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Court hears the nightmare continues for Lodge family

Victim impact statements bring courtroom to tears as Cambridge teen sentenced in crash that killed Evan, 12, and Amanda Lodge, 10, in 2021
Screenshot 2021-07-08 3.04.39 PM
The lodge family: Dad Gregson, who was not in the collision, mom Susan, Evan, Amanda and Alyssa.

KITCHENER – Standing in the witness box of a Kitchener courtroom Tuesday, Susan Lodge clutched a framed portrait of her three children as she told the court how her life is filled with grief and darkness.

Pausing often to take a deep breath and wipe away tears, the Guelph mother spoke about the impact of the 2021 collision that claimed the life of her two oldest – Evan, 12, and Amanda, 10 – as they, along with younger sister Alyssa, headed for home following a day of skating, sledding and skiing.

“Will I ever experience pure joy again? At this point, I can’t see it,” she said, noting there are reminders of Evan and Amanda all around – from the frozen cookies they baked that are still in the freezer and window marker drawings to uncompleted crafts and Lego creations. “I’m learning to live with the pain."

Evan and Amanda died as a result of a Jan. 31, 2021 collision in North Dumfries. Evan was pronounced dead at Cambridge Memorial Hospital and Amanda was taken off life support several days later, with some of her organs donated to help others live.

Alyssa, now 10, was seriously injured and continues to receive physiotherapy in hopes of recovering from her broken pelvis and ribs, along with an injured foot. Susan escaped serious harm but continues to experience nerve damage in her leg from the seatbelt.

On Tuesday, a Cambridge teenager pleaded guilty to two counts of careless driving causing death and once count of careless driving causing injury. Due in large part to his age – he was 17 years old at the time of the crash – the court issued him a $6,000 fine, a three-year-driving suspension and ordered him to complete 200 hours of community service, which may involve working with Susan on a public education campaign about the dangers of inattentive driving.

“When his fine has been paid, his volunteer hours completed and his parole over, our pain will still be there,” Susan said in a written statement provided to GuelphToday following the hearing. “The sentence given by the court today will inconvenience him for a brief period of time, but long after it is over, we will still be struggling to get through the days as we carry the immense burden of the loss of our beloved children.

“He will go on to dream about his future, but for us, the nightmare will never be over.”

In the statement, Susan notes her family initially carried no anger toward the offending driver, assuming he felt remorse and would want to do everything in his power to cooperate and truthfully answer questions with a goal of lessening their suffering.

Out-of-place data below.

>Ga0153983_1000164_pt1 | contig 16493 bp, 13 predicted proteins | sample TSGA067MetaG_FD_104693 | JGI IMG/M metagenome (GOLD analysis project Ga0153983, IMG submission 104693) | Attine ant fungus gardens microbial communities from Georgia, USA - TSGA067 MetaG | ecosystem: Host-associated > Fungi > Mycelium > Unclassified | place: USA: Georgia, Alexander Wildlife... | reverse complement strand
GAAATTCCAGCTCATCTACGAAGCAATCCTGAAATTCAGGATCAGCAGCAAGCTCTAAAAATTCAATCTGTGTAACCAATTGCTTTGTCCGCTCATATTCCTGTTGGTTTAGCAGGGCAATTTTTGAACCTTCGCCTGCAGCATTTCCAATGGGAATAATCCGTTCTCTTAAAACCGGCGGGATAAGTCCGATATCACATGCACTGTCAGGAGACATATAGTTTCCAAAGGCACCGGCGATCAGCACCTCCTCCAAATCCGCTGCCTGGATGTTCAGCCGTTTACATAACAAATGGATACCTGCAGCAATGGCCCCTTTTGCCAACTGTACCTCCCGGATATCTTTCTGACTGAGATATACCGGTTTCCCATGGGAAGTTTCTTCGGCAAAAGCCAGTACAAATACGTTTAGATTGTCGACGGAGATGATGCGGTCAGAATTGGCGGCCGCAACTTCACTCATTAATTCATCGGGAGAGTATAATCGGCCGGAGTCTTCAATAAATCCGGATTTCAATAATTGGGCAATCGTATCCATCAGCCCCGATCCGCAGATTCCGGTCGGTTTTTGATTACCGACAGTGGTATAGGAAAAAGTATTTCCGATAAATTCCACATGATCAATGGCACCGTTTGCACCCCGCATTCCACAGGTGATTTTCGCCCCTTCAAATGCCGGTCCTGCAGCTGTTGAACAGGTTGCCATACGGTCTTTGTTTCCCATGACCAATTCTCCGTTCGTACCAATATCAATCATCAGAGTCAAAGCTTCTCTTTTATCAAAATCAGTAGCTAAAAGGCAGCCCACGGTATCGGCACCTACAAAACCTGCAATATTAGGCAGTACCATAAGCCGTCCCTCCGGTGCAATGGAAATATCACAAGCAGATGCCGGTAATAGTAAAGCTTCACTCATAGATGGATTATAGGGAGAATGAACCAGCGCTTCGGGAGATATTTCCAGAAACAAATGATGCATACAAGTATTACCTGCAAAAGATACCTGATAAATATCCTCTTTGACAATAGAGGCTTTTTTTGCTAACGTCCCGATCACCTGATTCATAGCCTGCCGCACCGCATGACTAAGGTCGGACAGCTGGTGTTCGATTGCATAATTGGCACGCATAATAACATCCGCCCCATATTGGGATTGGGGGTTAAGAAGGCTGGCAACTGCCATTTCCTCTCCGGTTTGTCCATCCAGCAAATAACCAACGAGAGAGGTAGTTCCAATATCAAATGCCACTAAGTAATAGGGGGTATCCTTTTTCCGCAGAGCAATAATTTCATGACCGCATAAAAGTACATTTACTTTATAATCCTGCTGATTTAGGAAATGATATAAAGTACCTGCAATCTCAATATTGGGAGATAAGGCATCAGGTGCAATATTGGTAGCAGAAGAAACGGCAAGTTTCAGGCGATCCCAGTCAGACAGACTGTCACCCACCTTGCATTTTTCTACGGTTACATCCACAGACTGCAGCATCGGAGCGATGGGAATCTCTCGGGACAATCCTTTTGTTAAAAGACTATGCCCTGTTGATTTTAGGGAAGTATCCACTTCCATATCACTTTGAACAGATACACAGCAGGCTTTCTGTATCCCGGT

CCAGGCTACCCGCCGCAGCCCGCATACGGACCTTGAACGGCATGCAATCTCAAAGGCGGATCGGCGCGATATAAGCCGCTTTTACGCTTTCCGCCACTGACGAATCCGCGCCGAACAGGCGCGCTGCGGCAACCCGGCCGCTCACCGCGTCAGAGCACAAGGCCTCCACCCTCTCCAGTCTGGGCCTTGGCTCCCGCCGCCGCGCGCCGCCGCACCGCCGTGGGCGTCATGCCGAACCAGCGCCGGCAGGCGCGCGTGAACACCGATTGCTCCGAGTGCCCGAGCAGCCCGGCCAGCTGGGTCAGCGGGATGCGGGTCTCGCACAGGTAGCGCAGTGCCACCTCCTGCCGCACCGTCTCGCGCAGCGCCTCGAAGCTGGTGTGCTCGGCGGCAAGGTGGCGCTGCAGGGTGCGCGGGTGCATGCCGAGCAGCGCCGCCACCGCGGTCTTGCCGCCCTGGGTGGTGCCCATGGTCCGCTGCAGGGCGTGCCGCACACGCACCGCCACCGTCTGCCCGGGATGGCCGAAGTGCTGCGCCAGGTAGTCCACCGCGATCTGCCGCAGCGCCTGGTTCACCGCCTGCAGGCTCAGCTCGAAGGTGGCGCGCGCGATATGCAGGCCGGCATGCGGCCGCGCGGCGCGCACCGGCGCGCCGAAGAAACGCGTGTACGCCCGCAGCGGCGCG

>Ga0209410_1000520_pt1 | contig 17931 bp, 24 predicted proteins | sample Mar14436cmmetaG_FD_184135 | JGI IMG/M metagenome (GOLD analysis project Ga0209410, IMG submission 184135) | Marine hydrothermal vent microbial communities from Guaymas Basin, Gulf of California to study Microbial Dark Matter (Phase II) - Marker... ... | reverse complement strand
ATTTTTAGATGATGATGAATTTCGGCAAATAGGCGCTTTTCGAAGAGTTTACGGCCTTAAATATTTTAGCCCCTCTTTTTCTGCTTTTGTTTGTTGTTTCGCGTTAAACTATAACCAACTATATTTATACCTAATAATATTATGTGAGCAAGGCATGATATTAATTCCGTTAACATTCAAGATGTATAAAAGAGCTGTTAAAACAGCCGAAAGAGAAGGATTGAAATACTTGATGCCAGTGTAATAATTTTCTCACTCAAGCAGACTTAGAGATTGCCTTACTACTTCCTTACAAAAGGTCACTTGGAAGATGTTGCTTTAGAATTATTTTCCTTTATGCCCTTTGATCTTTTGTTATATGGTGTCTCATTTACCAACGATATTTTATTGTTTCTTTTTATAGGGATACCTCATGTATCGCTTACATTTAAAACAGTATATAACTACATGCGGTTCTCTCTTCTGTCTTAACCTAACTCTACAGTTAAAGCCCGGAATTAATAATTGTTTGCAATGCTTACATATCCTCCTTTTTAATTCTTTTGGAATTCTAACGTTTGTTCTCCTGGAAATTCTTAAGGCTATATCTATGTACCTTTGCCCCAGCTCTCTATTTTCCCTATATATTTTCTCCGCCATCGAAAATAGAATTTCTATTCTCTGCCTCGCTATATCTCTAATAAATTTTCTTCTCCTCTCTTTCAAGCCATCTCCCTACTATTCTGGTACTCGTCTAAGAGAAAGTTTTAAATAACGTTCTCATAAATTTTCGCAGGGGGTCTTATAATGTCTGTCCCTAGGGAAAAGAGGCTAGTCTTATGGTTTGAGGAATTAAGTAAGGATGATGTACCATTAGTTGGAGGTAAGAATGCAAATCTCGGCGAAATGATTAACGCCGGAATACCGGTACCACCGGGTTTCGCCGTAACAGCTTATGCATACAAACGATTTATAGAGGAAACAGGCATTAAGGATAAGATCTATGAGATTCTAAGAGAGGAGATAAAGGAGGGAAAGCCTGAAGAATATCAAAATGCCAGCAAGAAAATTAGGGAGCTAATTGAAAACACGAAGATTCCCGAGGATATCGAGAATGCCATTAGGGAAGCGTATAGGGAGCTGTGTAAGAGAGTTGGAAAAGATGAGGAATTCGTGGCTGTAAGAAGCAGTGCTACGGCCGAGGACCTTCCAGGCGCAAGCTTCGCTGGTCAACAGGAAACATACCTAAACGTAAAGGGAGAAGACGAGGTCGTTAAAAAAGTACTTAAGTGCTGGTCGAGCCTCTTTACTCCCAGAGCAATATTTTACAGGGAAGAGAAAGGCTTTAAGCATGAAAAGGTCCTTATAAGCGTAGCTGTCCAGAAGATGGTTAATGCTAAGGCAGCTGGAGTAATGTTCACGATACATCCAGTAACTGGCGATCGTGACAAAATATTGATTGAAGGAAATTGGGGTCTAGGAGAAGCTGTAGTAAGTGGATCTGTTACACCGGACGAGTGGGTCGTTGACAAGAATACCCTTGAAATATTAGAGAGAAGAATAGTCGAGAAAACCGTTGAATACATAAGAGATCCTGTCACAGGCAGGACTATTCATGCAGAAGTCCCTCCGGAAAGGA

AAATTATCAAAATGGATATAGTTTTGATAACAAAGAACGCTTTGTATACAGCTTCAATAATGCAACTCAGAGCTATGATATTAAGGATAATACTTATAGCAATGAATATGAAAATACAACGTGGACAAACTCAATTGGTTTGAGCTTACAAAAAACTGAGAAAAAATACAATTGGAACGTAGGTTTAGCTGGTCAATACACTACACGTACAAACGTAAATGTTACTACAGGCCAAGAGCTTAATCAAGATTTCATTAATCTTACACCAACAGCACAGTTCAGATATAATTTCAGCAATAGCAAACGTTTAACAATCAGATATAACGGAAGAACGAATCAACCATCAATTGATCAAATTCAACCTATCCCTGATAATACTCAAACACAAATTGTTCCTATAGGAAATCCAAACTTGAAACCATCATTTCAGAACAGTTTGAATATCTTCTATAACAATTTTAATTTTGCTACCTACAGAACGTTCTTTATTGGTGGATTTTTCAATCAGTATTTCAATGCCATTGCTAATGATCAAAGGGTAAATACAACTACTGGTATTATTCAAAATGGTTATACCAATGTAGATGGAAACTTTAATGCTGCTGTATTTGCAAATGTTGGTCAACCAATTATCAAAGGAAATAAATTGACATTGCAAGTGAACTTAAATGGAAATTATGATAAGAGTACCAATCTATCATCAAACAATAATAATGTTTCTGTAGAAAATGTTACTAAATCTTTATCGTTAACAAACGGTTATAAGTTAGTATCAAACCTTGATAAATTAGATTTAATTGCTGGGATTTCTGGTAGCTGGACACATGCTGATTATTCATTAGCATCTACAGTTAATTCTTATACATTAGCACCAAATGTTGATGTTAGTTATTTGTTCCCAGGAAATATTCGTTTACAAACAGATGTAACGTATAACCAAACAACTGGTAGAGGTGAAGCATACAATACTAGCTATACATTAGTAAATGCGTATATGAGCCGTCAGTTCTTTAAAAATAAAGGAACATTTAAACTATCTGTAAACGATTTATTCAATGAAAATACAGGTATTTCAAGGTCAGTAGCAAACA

“Unfortunately, as time went on, we came to realize that this was not the case,” she wrote. “We are left feeling angry and betrayed.”

Court heard the offending driver, whose identity is protected by a publication ban, blew through a stop sign in the rural area while travelling 64 km/h. He twice provided police with a password to unlock his cell phone, but neither worked. However, police were able to crack into the device and found it wasn’t being used in the moments leading up to the crash.

Family members told the court they have many questions about that day, including what the offending driver was thinking at the time, but have yet to receive answers.

This despite the family and driver participating in a mediation process that led up to the joint submission on penalty. He also declined to comment when given an opportunity Tuesday.

"I feel very little true happiness any more," Gregson told the court, noting he realized early in his post-secondary education that he didn't have career aspirations, he just wanted to be a father. "I'm still a dad, but a significantly diminished one.

"I so desperately miss my babies, Evan and Amanda."

The court heard nine victim impact statements in all, including from Gregson, Susan and Alyssa Lodge.

"When children die, the world stops making sense," said Helen Fagan, Susan's sister and the children's aunt, explaining there are two empty seats at family gatherings. "I miss their beautiful smiles, their warm hugs."

Family friend Jennifer Holland said she and her children continue to feel grief over the loss of the two Lodge children and experience anxiety that it could happen to other loved ones.

"How do we do better? How do we prevent horrible situations like this? And how do we move on and grow and forgive?" Holland said. "I don't have these answers right now but I will continue to do my work and support our kids, the Lodge family and our community.

"And I hope one day to hear of the defendant doing something to make a difference as well."

About 30 supporters attended the court hearing, filling much of the small courtroom. 

“I rarely see such support in these matters,” commented Crown attorney Michael Michaud.

At various points during the hearing, the sound of tearful sniffles drowned out the voice of those addressing the court.


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Richard Vivian

About the Author: Richard Vivian

Richard Vivian is an award-winning journalist and longtime Guelph resident. He joined the GuelphToday team as assistant editor in 2020, largely covering municipal matters and general assignment duties
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